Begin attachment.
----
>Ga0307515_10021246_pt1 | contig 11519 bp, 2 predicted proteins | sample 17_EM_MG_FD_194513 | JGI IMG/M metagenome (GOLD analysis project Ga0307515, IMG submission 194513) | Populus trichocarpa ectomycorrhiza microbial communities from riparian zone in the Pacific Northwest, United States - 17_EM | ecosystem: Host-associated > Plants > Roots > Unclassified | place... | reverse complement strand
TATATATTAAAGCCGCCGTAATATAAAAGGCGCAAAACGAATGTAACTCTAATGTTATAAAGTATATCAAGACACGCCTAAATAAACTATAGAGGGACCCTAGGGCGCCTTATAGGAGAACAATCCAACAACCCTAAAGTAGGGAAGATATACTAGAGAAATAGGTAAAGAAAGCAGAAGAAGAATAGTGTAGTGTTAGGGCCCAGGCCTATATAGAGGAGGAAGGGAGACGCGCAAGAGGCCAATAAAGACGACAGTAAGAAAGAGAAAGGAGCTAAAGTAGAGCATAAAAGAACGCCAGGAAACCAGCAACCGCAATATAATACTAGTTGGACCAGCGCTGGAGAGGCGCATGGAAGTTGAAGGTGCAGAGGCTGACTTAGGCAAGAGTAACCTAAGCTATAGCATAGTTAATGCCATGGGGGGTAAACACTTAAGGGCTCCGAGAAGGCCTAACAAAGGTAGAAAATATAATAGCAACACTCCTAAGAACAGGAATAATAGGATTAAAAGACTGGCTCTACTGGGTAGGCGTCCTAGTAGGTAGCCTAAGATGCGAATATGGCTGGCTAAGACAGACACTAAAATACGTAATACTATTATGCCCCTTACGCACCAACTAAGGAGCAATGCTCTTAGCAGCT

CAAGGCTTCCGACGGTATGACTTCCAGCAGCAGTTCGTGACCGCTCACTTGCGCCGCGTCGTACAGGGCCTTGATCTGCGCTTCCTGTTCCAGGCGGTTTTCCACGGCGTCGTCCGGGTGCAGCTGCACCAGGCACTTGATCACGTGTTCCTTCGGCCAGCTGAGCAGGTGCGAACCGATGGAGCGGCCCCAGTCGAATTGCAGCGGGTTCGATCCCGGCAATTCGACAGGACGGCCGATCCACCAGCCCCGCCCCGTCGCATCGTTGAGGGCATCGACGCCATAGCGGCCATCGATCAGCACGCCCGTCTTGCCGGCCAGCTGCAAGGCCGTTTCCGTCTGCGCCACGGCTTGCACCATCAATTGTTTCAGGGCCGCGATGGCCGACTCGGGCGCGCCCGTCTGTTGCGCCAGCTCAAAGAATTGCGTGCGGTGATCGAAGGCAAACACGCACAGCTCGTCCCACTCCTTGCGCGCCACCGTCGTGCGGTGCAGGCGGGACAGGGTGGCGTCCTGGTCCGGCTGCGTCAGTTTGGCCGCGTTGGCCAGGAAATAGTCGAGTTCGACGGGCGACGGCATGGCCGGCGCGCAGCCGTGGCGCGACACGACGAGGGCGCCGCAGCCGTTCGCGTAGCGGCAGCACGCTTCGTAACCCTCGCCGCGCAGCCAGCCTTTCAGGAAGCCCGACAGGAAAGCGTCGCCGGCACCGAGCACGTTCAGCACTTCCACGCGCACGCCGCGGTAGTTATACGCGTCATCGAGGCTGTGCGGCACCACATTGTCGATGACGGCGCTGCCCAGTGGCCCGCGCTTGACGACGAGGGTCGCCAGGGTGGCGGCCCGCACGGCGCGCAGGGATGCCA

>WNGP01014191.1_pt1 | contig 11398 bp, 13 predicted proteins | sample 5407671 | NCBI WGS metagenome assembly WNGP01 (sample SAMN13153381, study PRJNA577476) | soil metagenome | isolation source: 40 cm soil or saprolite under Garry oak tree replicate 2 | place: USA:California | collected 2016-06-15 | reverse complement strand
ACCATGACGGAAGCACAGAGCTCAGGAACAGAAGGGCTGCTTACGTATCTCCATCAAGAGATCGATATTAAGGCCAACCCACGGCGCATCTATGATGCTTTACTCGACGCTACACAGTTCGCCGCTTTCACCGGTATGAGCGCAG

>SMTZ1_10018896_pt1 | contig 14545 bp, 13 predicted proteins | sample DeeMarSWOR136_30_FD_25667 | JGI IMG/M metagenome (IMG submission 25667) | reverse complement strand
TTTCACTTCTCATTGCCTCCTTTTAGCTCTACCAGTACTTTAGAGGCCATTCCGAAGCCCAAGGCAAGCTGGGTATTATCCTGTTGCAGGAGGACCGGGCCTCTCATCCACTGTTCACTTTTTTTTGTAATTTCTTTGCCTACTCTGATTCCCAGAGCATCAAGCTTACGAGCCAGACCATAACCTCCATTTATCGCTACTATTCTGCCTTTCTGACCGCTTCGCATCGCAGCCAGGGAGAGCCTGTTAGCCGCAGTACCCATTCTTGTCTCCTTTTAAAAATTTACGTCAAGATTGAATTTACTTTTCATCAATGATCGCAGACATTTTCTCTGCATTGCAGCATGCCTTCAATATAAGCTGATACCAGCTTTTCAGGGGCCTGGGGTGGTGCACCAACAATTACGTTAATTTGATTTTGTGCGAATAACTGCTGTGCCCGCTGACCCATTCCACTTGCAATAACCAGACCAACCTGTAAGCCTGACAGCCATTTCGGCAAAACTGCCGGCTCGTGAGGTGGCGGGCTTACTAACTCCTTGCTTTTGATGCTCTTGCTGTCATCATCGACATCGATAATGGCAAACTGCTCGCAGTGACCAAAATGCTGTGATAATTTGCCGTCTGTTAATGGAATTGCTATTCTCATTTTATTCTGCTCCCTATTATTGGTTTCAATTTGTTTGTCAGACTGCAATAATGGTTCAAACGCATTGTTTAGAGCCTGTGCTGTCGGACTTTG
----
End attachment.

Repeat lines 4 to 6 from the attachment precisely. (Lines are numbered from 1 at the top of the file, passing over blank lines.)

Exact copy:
>WNGP01014191.1_pt1 | contig 11398 bp, 13 predicted proteins | sample 5407671 | NCBI WGS metagenome assembly WNGP01 (sample SAMN13153381, study PRJNA577476) | soil metagenome | isolation source: 40 cm soil or saprolite under Garry oak tree replicate 2 | place: USA:California | collected 2016-06-15 | reverse complement strand
ACCATGACGGAAGCACAGAGCTCAGGAACAGAAGGGCTGCTTACGTATCTCCATCAAGAGATCGATATTAAGGCCAACCCACGGCGCATCTATGATGCTTTACTCGACGCTACACAGTTCGCCGCTTTCACCGGTATGAGCGCAG

>SMTZ1_10018896_pt1 | contig 14545 bp, 13 predicted proteins | sample DeeMarSWOR136_30_FD_25667 | JGI IMG/M metagenome (IMG submission 25667) | reverse complement strand